Aortic dissection repair is surgery to mend a tear in the inner wall of the aorta, the large blood vessel that carries oxygen-rich blood from the heart to the vital organs. This type of tear weakens the aorta and can cause it to rupture. Because this is a potentially life-threatening condition, immediate surgery is often necessary.
Surgeons in the Division of Vascular and Endovascular Surgery at Cooper University Health Care provide exceptional care to repair aortic dissection. Our full range of treatment options includes an innovative, minimally invasive approach.
Thoracic Endovascular Aortic Repair (TEVAR)
Our surgeons have studied thoracic endovascular aortic repair (TEVAR) in clinical trials. We are now one of the only centers in the United States that offers this minimally invasive procedure for people with aortic dissection. To perform TEVAR, the surgeon:
- Makes a small incision in the groin to access the large artery supplying blood to each leg
- Places a guide wire in the artery and moves it to the location of the tear in the aorta, using X-ray guidance
- Threads a narrow tube, or catheter, over the guide wire. The catheter contains an endograft, or a metal-lined fabric tube, which the surgeon places next to the tear.
- Expands the endograft to seal off the tear, using metal attachments to permanently fix the device in place
Doctors perform TEVAR with general, regional, or local anesthesia. Endovascular treatments like TEVAR often allow a person to recover faster than with traditional open surgery. Patients also experience less pain and a lower risk of complications and death.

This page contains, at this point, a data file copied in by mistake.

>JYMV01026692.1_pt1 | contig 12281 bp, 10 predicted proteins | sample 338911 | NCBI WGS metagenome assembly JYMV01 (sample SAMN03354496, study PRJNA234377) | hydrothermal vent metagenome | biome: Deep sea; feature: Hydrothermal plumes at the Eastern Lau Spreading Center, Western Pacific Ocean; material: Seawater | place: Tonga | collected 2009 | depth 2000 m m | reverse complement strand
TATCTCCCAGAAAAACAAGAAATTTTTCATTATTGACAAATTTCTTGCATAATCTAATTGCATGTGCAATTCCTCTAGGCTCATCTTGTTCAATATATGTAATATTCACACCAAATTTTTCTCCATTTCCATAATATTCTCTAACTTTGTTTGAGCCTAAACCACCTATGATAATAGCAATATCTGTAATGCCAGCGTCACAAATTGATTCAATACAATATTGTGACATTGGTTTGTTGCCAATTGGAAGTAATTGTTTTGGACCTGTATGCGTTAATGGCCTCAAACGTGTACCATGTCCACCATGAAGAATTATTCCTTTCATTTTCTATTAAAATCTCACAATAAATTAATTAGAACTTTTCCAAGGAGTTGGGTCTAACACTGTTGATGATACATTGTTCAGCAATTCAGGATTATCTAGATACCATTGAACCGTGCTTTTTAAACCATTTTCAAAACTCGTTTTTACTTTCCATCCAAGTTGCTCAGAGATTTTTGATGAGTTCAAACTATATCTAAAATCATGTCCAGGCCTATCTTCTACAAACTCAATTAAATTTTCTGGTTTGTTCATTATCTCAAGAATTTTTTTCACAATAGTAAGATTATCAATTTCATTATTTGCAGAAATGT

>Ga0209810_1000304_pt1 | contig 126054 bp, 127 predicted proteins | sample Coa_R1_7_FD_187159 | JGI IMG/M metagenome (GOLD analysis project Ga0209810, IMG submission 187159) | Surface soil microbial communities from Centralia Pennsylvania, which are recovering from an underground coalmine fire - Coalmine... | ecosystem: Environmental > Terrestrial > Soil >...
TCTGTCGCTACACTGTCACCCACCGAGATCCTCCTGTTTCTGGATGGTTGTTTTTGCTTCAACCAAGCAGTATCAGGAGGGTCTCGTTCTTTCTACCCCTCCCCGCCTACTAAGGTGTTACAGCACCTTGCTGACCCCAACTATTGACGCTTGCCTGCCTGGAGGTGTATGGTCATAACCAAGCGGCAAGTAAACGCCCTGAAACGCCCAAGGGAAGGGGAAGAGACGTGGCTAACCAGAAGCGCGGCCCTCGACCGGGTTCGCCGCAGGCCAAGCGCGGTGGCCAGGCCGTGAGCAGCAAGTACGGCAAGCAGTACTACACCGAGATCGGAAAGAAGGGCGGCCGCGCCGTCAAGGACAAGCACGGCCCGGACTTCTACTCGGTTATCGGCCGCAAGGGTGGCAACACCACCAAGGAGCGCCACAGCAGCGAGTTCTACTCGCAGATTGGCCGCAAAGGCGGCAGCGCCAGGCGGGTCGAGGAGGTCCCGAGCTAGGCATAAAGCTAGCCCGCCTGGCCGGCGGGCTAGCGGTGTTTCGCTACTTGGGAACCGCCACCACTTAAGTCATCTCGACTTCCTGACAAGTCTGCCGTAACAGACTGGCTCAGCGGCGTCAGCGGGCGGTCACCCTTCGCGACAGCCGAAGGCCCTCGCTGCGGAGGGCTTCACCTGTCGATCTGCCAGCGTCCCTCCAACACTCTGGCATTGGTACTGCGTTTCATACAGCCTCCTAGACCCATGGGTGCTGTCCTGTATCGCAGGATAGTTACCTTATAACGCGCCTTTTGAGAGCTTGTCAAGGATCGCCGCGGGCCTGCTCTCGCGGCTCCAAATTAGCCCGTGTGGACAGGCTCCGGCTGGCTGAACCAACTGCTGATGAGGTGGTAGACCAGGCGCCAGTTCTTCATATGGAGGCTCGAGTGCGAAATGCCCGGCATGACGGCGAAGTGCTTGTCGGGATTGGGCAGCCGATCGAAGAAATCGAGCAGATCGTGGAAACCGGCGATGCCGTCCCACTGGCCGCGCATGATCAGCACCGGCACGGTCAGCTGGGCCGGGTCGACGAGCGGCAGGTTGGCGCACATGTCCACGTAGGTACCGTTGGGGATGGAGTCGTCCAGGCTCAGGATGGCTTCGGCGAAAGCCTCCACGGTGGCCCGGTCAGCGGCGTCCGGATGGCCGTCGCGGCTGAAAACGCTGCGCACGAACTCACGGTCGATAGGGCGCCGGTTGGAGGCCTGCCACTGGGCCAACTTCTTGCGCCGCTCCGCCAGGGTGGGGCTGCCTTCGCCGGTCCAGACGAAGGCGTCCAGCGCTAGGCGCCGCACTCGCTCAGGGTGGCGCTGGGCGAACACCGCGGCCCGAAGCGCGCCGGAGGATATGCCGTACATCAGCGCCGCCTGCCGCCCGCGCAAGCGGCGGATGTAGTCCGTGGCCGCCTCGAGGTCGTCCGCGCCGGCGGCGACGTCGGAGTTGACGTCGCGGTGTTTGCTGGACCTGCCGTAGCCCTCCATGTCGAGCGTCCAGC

Open Surgery for Aortic Dissection Repair
Our surgeons may also perform open surgery, requiring an incision in the chest and general anesthesia, to repair aortic dissection. During aortic dissection repair, the surgeon:
- Removes as much of the damaged aorta as possible
- Blocks the entry of blood into the area
- Reconstructs the aorta with a synthetic tube, or graft
- Uses a small wire mesh tube, or stent, to reinforce the aorta, if necessary
If there is also damage to the aortic valve, which is the valve between the left ventricle of the heart and the aorta, surgeons may perform aortic valve replacement. A coronary artery bypass graft (CABG) may also be necessary if other arteries of the heart are involved.
To learn more about services available in the Division of Vascular and Endovascular Surgery or to schedule an appointment, please call 856.342.2151.
Refer a Patient
If you are a doctor who wants to refer a patient to the Division of Vascular and Endovascular Surgery, please call 856.968.7067.